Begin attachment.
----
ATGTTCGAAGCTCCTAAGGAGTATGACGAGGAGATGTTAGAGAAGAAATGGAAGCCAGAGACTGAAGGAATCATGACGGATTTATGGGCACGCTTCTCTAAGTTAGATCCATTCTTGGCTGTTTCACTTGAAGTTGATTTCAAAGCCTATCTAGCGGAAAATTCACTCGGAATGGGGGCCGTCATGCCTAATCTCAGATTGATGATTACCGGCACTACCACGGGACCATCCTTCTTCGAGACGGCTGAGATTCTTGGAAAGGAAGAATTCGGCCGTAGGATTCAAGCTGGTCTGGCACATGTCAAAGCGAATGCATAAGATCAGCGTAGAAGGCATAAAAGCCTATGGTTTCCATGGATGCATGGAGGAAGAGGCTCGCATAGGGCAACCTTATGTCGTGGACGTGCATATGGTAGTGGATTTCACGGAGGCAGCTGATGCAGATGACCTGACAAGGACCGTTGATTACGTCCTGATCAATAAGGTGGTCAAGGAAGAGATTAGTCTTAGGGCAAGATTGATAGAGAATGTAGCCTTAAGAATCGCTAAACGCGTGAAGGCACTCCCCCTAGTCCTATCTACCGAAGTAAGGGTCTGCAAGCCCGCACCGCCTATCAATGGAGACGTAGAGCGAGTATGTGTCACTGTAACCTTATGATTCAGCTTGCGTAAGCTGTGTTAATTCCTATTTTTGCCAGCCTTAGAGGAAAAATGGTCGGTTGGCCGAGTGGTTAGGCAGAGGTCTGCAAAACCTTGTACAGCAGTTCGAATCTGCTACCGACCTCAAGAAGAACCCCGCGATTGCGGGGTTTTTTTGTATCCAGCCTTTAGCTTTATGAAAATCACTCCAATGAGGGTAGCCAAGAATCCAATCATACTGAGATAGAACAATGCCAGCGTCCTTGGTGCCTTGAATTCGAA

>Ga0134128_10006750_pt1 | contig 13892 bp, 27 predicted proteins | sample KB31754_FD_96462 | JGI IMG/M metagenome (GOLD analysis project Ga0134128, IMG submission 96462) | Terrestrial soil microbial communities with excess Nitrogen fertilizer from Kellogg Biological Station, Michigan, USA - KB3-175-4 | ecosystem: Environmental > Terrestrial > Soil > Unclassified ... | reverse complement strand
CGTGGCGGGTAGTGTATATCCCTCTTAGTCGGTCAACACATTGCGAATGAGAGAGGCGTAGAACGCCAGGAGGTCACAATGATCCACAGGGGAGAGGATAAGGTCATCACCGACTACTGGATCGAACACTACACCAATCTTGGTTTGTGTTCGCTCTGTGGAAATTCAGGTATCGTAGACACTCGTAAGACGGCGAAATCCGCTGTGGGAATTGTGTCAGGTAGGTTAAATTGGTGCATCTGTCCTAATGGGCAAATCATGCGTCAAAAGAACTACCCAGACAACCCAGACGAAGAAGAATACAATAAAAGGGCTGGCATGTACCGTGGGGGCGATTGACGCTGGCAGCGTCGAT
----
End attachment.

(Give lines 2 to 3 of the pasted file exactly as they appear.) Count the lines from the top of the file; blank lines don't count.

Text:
>Ga0134128_10006750_pt1 | contig 13892 bp, 27 predicted proteins | sample KB31754_FD_96462 | JGI IMG/M metagenome (GOLD analysis project Ga0134128, IMG submission 96462) | Terrestrial soil microbial communities with excess Nitrogen fertilizer from Kellogg Biological Station, Michigan, USA - KB3-175-4 | ecosystem: Environmental > Terrestrial > Soil > Unclassified ... | reverse complement strand
CGTGGCGGGTAGTGTATATCCCTCTTAGTCGGTCAACACATTGCGAATGAGAGAGGCGTAGAACGCCAGGAGGTCACAATGATCCACAGGGGAGAGGATAAGGTCATCACCGACTACTGGATCGAACACTACACCAATCTTGGTTTGTGTTCGCTCTGTGGAAATTCAGGTATCGTAGACACTCGTAAGACGGCGAAATCCGCTGTGGGAATTGTGTCAGGTAGGTTAAATTGGTGCATCTGTCCTAATGGGCAAATCATGCGTCAAAAGAACTACCCAGACAACCCAGACGAAGAAGAATACAATAAAAGGGCTGGCATGTACCGTGGGGGCGATTGACGCTGGCAGCGTCGAT